[05:17] Claire Pales: Thank you for having me. It's very odd to be on the other side of the microphone. But I'm really pleased to be sharing with you today.
[05:23] Andra Zaharia: Just to dive into your expertise, which we’ll only be able to cover the very tiny percentage, I wanted to ask you how do you practice empathy in the work that you do with cybersecurity leaders and business leaders?
[05:39] Claire Pales: So, in preparing for today, I was thinking about this. And I think there are three areas for me. The first one is, I work as an Interim Chief Information Security Officer. And in the work that I do and in my business model, I'm able to go into organizations as the interim leader and work in the business for a period of time before I start hiring for the permanent replacement. And so I'm able to give candidates a hand-on-heart reflection of what the role entails. It's not empathy for cybersecurity, per se, but it's empathy for candidates because I want them to know what they're walking into, what the risk posture looks like, what the culture is like. And by working as the interim leader, I give them that firsthand knowledge and understanding of what the role will really be like, what their boss will be like, what the team is like. And sometimes I arrive there as the interim and I'm the only person. And so it's this kind of crazy experience that I can then say to someone, “I'm trialing this for you, and this is what the business is like.” So, it's either going to attract them further, or it's going to give them enough information that they know that that's not the right role for them. So, I literally put myself in the shoes of the candidate by doing the role and immersing myself in the culture. It makes for a really rich recruitment experience. And over the last five and a half years I've been doing this, every person I've ever hired, except for one, is still in their jobs today. And so, for me, to see that me being able to show them and then relate to what I'm doing in the role allows them to think, “Okay, this is the right direction for me or the right role for me, or actually, that doesn't sound like it's the place for me.”
[07:15] Claire Pales: Secondly, for me, empathy in my work is around encouraging cyber leaders to really connect with the employee community through the pain points that they're experiencing. So, we've always had this great engagement when we talk about keeping your kids safe, or your aging parents safe online, or giving tips for using your iPhone or your Android or whatever. If we run those brown bag lunches or engagement sessions, if we try to help people understand how it's going to impact their personal lives, they tend to come in their droves. There are people standing outside the doors when we run these awareness or behavior-change sessions. If we talk about their lives, not what they're doing at their computer at work, but really how they're going to be impacted, and making security relatable for personal and professional reasons. The two can come together. And certainly, at the moment, with the world the way it is and people still doing a lot of work from home, helping people to understand the risks of letting your kids play computer games on your work computer, the two worlds have absolutely collided. So, using this connection to build relationships with people and encourage behavior change, not just security awareness, but people actually saying to themselves, “Well, I wouldn't want my money impacted in that way,” or “I wouldn't want my identity impacted in that way.” And so they can really relate to the experience that someone's going to have in the workplace as a customer as much as they can relate to it in their own personal lives.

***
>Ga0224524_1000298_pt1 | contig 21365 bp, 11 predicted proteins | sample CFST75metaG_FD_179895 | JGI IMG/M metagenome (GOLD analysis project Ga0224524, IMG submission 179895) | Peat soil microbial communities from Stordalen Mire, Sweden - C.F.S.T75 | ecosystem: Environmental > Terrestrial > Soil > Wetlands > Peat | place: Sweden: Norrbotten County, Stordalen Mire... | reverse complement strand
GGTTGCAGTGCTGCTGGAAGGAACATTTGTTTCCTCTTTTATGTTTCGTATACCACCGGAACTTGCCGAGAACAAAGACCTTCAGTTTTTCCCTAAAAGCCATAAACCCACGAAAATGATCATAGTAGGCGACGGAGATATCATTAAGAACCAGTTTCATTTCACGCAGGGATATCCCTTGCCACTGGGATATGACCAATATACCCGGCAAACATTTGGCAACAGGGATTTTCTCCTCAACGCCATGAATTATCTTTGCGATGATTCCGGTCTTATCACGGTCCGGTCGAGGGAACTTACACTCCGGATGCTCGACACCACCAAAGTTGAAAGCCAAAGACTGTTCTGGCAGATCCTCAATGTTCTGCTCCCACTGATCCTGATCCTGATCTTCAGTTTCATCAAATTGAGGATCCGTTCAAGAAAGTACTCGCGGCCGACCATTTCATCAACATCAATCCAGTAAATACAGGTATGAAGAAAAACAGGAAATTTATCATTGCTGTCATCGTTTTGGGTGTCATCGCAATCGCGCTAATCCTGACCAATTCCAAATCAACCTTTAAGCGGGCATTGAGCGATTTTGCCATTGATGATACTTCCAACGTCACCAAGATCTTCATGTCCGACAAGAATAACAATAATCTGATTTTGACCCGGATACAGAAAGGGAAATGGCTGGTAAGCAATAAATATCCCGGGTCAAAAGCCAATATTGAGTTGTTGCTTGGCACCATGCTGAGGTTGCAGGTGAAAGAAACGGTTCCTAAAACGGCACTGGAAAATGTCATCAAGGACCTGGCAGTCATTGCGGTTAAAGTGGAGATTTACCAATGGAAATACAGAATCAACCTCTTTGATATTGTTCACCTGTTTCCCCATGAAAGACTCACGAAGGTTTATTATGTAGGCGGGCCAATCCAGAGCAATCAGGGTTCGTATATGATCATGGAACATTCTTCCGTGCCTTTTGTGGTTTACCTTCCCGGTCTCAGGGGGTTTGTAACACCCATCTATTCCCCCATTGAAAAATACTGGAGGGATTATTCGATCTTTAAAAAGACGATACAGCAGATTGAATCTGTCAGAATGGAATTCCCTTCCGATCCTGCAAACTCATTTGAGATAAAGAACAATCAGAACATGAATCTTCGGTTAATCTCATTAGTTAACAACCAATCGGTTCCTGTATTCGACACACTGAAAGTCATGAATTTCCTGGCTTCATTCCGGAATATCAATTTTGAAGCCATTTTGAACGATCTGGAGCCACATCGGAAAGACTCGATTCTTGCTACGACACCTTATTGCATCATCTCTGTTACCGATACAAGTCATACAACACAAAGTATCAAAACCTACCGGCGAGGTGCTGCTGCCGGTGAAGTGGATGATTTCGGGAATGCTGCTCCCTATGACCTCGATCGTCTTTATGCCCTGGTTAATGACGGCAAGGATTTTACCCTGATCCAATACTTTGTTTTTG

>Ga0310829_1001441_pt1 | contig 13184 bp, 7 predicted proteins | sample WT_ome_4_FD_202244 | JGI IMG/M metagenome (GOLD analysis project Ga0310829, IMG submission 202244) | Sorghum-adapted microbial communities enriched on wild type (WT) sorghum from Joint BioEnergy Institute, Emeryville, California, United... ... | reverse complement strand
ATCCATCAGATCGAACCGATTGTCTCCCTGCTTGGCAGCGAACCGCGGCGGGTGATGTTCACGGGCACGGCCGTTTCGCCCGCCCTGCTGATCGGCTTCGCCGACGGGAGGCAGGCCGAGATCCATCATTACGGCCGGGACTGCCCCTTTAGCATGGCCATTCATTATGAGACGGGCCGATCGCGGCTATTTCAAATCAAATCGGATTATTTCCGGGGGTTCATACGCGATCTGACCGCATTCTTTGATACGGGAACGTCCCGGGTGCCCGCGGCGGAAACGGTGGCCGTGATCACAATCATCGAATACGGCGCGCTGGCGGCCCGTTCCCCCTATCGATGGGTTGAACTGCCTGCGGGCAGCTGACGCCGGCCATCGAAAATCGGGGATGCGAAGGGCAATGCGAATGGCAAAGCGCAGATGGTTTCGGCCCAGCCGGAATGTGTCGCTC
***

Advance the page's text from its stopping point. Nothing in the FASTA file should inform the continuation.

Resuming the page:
[08:39] Claire Pales: I think as security leaders, we've tried to do that over time but it continues to be a really, really important mechanism to have our staff understand that if it was them in their personal lives impacted, how would that play out. And the third area is working with boards. And when I work with boards and I talk to them about cyber investment and the impact that cyber risk has on communities. These past two years, we've seen incidents where the supply of food or the supply of petrol, medical services, all been impacted by cyberattacks, particularly ransomware, where you might have had to shut down a whole hospital, or even a wing of a hospital, or a complete shutdown of a network. This can be life or death. And helping boards to understand the need to protect data and systems through that risk-based cyber investment lens is key to getting them to understand its customer safety. It's not just about losing email for a few days, but it's about people out in the communities not being able to live their lives. That could be the result of a cyber attack. So, wrapping it all up, putting the customer at the center of everything we do, including putting them at the center of the impact of a cyber incident, helps us as a cyber community to get our organizations to think putting themselves in their shoes putting, themselves in the shoes of the customer. Because even if one customer is impacted by a data breach or a cyberattack, it could be life-changing to that one person. And we saw a particular scenario in the UK in the last couple of years where a pension fund was impacted, and a spokesperson came out and said, “Oh, it was only a handful of our customers that were impacted.” But their whole identities were stolen. And so even if it's one person, we want to see leaders who are feeling the impact and showing, not remorse, but they're showing empathy towards customers who might have to change their whole outlook because of a cyber incident through a company they happen to do business with.